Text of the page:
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2015 Edgren Scholars Announced

Three groups of faculty and students have received awards to conduct academic research projects this summer.

Three faculty-student research teams in biology, nursing, and art were announced recently as the recipients of the 2015 Edgren Scholarships. Vice President and Dean of the College of Arts & Sciences Deb Sullivan-Trainor announced the recipients in May for work that will be done this summer.

The Edgren Scholars Award was established in 2001 by then-Provost Jay Barnes to encourage and support collaborative summer research between faculty and students. “Over the years, it has been exciting to see the many excellent scholarly publications and presentations resulting from nearly 50 research collaborations,” says Sullivan-Trainor.


Professor of Biological Sciences Brian Hyatt and his student researcher, biology major Nate Riedeman '16, will be working on the project "Examination of the Effects of Xer81 on Neural Tube Closure and Lung Development in the Frog Xenopus laevis." Xer81 is a gene that codes for a member of a family of transcription factors, proteins that control gene expression. “Reduction in the amount of Xer81 (protein) results in the incomplete closure of the neural tube, or a precursor of the spinal cord,” Hyatt and Riedeman explain.

The professor-student team will test reductions in the level of Xer81 and measure the effect this has on the expression of several cell adhesion genes necessary for neural tube formation and closure. They hope their findings will show how XER81 is involved in these processes and provide insight into how these processes occur in humans.


Associate professors of nursing Ann Holland, Kathleen Tilton, and Jone Tiffany will be working with nursing major McCall Kleve '16 on the project "Student Learning Impact of a Patient-Centered Care Coordination Clinical Module."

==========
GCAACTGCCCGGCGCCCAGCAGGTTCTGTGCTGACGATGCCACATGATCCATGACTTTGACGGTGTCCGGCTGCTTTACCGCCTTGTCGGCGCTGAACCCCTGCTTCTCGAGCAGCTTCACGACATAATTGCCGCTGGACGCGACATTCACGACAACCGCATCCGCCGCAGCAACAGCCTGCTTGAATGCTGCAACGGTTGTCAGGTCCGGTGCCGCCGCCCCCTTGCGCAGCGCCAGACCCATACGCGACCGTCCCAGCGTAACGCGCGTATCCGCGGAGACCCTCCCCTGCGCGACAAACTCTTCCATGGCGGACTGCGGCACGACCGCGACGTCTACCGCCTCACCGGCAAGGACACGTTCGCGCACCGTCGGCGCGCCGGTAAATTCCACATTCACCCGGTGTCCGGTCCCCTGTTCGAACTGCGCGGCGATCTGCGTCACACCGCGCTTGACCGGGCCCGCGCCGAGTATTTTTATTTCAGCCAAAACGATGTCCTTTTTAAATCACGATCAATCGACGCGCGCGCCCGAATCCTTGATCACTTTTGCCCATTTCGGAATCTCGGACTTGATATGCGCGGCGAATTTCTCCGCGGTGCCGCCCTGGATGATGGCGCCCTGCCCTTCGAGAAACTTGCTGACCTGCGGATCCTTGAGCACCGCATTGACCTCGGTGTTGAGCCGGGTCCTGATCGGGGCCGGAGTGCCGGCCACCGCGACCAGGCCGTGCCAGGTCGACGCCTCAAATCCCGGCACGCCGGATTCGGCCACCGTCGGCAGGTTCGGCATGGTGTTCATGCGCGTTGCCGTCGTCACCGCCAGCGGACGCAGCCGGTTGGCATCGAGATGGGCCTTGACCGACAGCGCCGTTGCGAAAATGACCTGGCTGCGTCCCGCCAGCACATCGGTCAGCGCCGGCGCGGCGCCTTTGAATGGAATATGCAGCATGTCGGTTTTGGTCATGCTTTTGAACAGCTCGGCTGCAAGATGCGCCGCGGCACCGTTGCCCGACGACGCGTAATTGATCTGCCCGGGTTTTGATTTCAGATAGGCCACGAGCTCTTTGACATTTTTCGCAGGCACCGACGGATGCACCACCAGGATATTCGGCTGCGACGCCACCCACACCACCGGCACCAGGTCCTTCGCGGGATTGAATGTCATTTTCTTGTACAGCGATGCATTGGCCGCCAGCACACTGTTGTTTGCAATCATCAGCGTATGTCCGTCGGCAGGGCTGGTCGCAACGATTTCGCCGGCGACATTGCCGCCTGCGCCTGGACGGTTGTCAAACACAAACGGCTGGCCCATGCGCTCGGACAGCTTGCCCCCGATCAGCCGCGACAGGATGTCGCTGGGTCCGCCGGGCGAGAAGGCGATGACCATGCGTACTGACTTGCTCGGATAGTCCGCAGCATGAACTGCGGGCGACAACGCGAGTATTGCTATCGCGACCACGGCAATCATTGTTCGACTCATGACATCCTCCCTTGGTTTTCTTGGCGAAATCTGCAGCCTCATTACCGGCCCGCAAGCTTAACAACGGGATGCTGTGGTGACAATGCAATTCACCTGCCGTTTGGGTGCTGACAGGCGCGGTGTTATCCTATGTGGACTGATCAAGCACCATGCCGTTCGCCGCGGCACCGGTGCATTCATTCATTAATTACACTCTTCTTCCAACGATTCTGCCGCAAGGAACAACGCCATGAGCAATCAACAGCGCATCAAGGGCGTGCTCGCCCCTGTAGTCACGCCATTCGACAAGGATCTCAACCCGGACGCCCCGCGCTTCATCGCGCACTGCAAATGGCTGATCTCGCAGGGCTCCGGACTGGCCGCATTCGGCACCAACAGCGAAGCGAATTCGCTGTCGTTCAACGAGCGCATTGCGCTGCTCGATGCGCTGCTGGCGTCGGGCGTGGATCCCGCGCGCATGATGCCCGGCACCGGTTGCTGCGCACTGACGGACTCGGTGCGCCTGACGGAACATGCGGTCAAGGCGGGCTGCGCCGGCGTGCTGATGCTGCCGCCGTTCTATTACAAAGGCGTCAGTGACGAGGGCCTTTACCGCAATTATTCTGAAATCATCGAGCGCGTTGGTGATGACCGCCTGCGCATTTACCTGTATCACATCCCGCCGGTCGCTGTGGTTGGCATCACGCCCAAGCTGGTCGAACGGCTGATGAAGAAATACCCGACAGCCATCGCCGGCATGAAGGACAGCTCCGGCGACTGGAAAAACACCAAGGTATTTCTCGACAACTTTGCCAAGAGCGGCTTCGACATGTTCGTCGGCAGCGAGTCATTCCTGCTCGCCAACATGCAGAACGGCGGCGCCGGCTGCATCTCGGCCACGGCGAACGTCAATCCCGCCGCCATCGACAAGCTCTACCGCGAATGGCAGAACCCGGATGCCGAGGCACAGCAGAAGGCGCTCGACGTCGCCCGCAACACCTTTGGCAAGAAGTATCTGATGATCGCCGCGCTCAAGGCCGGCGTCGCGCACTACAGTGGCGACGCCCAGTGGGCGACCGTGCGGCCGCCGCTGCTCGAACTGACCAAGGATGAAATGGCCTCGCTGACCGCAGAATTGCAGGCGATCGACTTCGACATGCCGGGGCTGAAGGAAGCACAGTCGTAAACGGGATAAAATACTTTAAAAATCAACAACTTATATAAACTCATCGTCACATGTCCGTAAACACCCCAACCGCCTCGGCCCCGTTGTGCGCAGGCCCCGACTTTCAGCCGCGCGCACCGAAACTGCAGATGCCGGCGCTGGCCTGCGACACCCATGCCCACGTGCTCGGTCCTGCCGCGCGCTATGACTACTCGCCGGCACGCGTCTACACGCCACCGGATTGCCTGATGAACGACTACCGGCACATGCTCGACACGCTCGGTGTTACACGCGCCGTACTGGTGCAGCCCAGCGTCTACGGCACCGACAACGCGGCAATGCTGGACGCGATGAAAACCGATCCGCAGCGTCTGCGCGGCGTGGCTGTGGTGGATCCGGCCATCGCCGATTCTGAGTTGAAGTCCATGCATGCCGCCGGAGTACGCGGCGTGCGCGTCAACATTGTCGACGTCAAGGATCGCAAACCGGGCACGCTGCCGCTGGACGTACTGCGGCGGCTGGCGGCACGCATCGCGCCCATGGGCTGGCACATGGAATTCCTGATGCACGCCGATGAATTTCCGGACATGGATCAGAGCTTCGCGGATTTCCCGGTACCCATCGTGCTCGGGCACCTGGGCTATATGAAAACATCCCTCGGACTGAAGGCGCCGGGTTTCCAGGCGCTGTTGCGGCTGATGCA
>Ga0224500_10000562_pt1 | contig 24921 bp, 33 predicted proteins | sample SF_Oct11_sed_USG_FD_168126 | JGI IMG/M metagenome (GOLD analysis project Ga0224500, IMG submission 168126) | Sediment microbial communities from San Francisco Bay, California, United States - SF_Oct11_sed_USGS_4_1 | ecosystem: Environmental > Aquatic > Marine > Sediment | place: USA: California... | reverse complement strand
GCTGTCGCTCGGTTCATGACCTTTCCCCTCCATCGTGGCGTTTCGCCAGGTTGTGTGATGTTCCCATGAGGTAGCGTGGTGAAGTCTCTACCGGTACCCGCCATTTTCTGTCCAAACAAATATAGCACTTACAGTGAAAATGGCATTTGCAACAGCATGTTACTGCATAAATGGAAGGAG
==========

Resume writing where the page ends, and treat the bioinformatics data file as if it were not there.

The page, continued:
According to the Institute of Medicine, baccalaureate nurses need better preparation to function in the community primary care setting, with particular focus on care coordination and chronic illness. A team of three nursing faculty has led the redesign of a curricular module in the spring junior nursing clinical course. The half-semester module includes a conceptual model, learning objectives, didactic content, and five clinical learning experiences and related assignments that develop students’ knowledge, skills, and attitudes about the RN’s role in patient-centered care coordination (PCCC).

A non-experimental, mixed methods research study was conducted during spring 2015 to investigate the impact of this curricular module on student learning outcomes. This summer, the Edgren Scholar research team will conduct data analysis and draft a manuscript of the study findings, conclusions, and implications.


Professor of Art Ken Steinbach and student Emily Swanberg '16, a double-major in art (B.F.A.) and psychology, will work on the project "The Problem with Creativity." This project will be a continuation of earlier work Steinbach did to develop the “Creative Practices” course, in which he interviewed 50 successful mid-career artists in the hopes of determining activities that support and expand their creative capabilities.

The conversations in these interviews have focused on the structuring of time, the influence of reading, the role of non-objective studio experimentation, and the importance of failure and other oppositional experiences in the studio.

Steinbach and Swanberg will complete another 50 interviews, compile the results, and write a paper on their central findings. The written report will focus on artists who have begun their creative practices in the social and educational climate during the past decade. The intent is to provide insight and resources to these younger artists who tend to face distinctively different challenges that have not been directly addressed in other contemporary research on the creative process.


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